Differences in attribution style and self-conscious emotions between different categories of shyness

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dc.contributor.advisor Dr. G. Kruger en
dc.contributor.author Abbasi, Lubna
dc.date.accessioned 2010-04-19T07:38:14Z
dc.date.available 2010-04-19T07:38:14Z
dc.date.issued 2010-04-19T07:38:14Z
dc.date.submitted 2008-05
dc.identifier.uri http://hdl.handle.net/10210/3209
dc.description M.A. en
dc.description.abstract The present study examined the relationship between shyness and self-conscious emotions in terms of attribution style. Participants were administered questionnaires and then categorized into fearful shy, self-conscious shy, undifferentiated shy and non-shy groups. These four groups were then compared in terms of shyness, shame, guilt, embarrassment, and attribution style. Furthermore, the relationships between shame, guilt, and embarrassment and the different attribution styles were examined. The fearful shy, self-conscious shy and undifferentiated shy groups differed from the non-shy group in terms of the attribution styles of context and luck. The fearful shy group was found to score higher than the non-shy group in terms of context, in addition to the fearful shy as well as the self-conscious shy groups scoring higher than the non-shy groups in terms of luck. However no differences were found in terms of ability and effort between the four groups. With regards to experiencing self-conscious emotions, the fearful shy, self-conscious shy, and the undifferentiated shy groups differed from the non-shy group by scoring higher on shame. The fearful shy, self-conscious shy, and the undifferentiated shy groups also scored higher in terms of embarrassment from the non-shy group, with the fearful shy group scoring the highest followed by the self-conscious shy group and then the undifferentiated shy group. Furthermore, the fearful shy and undifferentiated shy differed from one another with the fearful shy group scoring higher in terms of embarrassment. The four groups, however, did not vary in terms of guilt. In terms of the relationship between attribution styles and self-conscious emotions, positive correlations were found between ability and shame and ability and embarrassment. A positive correlation was found between effort and guilt. Positive correlations between luck and shame and luck and embarrassment were also found. Self-conscious emotions were found to be highly correlated with shyness. Attribution styles may play a significant role in terms of an individual experiencing these emotions. Shy individuals may differ from non-shy individuals with regards to the attributions they engage in, causing them to experience self-conscious emotions to a higher extent. This may suggest a cognitive component that may be associated with self-conscious emotions. Therefore, shy individuals may be predisposed to experiencing self-conscious emotions more frequently than non-shy individuals. It is suggested that future research focus on this cognitive component in the experience of self-conscious emotions. en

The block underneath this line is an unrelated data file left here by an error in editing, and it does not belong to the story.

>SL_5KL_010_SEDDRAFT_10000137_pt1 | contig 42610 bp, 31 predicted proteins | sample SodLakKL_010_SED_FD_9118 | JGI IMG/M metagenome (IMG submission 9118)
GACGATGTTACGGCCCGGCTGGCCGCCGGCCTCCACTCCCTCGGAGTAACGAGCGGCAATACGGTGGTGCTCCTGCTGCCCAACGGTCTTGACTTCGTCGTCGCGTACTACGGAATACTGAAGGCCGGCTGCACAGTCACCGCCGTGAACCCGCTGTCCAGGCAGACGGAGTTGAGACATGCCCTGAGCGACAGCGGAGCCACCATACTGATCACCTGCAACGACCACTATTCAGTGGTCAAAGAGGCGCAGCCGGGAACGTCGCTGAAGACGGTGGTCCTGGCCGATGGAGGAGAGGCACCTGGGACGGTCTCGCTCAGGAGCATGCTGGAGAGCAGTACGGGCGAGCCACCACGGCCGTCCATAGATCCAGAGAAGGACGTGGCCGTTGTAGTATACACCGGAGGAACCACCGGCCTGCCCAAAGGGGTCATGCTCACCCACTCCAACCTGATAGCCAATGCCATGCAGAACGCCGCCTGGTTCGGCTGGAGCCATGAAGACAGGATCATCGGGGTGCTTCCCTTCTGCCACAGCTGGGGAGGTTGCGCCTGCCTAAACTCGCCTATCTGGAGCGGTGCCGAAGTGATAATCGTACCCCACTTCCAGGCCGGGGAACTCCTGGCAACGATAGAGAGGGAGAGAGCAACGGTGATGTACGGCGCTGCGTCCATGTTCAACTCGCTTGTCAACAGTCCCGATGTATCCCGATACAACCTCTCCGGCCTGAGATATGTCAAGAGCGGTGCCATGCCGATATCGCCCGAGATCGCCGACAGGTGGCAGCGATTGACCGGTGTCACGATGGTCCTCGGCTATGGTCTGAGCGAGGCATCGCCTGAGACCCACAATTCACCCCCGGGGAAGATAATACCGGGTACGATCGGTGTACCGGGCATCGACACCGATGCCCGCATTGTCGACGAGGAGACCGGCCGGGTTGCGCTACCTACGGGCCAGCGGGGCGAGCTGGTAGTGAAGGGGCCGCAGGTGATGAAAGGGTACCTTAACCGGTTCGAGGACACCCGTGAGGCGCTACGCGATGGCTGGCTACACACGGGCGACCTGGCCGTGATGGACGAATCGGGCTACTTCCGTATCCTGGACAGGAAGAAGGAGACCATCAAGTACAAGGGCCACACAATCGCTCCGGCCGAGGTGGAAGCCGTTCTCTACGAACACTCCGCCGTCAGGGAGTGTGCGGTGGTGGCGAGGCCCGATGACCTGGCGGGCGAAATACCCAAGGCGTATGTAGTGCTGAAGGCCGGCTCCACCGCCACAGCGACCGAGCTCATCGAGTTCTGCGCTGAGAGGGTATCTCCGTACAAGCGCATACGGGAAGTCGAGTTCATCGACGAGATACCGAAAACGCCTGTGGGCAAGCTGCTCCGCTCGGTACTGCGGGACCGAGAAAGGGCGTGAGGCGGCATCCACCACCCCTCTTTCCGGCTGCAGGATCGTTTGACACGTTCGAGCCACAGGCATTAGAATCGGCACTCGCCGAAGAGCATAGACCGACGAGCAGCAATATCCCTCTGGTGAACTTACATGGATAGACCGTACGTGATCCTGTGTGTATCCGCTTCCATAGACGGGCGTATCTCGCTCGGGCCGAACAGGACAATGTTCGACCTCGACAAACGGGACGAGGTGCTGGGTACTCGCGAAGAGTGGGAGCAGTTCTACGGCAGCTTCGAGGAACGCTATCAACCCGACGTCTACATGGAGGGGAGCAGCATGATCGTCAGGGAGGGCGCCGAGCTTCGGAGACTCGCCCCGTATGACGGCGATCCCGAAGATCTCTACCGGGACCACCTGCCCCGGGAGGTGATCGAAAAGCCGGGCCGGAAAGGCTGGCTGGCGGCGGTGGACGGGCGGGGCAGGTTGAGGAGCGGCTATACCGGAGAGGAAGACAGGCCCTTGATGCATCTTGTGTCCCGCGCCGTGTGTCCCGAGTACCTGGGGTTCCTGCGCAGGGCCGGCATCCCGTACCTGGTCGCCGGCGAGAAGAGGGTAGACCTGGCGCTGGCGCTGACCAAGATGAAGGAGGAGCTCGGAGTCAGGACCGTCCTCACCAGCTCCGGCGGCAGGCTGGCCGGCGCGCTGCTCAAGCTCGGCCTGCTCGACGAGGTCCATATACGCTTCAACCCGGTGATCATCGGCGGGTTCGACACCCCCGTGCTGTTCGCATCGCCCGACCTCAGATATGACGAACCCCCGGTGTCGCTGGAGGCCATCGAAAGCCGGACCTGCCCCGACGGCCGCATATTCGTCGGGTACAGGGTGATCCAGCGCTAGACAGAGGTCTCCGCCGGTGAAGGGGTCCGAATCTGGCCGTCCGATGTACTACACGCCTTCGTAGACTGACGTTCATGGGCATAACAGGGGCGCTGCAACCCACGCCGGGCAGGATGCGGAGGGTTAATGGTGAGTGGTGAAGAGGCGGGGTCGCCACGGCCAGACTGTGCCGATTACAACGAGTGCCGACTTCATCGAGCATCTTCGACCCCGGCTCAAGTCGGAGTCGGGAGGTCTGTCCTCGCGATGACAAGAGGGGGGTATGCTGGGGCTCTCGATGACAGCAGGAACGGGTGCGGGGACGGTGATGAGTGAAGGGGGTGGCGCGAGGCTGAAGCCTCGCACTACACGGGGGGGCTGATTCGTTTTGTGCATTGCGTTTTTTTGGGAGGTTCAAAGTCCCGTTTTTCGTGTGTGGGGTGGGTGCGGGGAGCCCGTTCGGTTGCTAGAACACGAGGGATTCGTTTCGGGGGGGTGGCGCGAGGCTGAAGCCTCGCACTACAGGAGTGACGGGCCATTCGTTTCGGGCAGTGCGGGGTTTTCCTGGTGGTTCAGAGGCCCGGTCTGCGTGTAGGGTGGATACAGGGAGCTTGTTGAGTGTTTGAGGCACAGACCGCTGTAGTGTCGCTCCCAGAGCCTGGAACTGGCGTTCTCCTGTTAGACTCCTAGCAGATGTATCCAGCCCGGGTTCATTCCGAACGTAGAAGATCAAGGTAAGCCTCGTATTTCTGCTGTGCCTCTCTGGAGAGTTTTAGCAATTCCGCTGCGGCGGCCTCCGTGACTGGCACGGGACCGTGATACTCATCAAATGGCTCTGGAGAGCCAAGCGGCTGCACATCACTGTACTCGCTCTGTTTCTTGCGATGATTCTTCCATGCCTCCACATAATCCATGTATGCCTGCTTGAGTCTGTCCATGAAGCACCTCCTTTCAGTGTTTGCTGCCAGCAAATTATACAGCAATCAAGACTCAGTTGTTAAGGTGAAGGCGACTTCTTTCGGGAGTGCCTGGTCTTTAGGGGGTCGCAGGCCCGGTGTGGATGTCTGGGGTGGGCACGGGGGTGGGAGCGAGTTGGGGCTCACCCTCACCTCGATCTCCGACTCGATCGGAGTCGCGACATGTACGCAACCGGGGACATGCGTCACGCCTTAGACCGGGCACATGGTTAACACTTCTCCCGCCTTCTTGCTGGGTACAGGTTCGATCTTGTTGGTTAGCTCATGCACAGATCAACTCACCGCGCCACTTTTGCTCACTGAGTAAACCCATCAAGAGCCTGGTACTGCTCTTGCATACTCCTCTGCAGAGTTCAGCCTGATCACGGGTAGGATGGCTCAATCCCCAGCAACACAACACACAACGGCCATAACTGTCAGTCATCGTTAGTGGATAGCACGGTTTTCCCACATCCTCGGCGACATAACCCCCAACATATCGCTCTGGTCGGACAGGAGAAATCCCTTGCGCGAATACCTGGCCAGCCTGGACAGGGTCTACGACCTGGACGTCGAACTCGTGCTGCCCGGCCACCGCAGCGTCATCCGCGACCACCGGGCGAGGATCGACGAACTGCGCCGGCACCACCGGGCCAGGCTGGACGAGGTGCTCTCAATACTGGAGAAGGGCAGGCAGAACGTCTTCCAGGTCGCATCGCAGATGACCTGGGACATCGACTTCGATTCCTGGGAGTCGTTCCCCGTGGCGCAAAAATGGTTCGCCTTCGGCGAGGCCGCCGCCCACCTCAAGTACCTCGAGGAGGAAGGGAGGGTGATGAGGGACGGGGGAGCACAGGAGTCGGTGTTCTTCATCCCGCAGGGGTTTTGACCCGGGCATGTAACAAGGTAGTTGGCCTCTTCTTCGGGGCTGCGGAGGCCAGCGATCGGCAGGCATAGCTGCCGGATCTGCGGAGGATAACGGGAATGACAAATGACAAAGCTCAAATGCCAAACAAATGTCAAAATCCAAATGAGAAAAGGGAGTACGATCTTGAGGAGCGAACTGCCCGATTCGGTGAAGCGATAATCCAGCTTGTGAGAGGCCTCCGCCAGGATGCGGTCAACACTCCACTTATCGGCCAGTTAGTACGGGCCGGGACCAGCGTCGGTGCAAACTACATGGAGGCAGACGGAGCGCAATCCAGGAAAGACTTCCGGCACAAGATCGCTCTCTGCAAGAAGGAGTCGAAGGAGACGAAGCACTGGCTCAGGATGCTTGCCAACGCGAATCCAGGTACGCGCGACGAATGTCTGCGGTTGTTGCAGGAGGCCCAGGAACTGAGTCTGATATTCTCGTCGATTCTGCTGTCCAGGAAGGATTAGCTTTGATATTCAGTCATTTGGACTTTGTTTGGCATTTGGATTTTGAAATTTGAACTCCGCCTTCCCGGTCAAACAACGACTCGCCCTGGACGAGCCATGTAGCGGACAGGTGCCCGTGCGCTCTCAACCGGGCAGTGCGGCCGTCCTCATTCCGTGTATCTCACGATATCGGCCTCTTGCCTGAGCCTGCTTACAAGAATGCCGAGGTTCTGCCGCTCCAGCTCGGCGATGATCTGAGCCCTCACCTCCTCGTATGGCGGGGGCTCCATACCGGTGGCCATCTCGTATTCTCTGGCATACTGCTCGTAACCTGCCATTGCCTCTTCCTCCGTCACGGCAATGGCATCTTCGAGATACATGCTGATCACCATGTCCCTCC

dc.language.iso en en
dc.subject Attribution (Social psychology) en
dc.subject Emotions en
dc.subject Bashfulness en
dc.subject Self-consciousness en
dc.title Differences in attribution style and self-conscious emotions between different categories of shyness en
dc.type Thesis en

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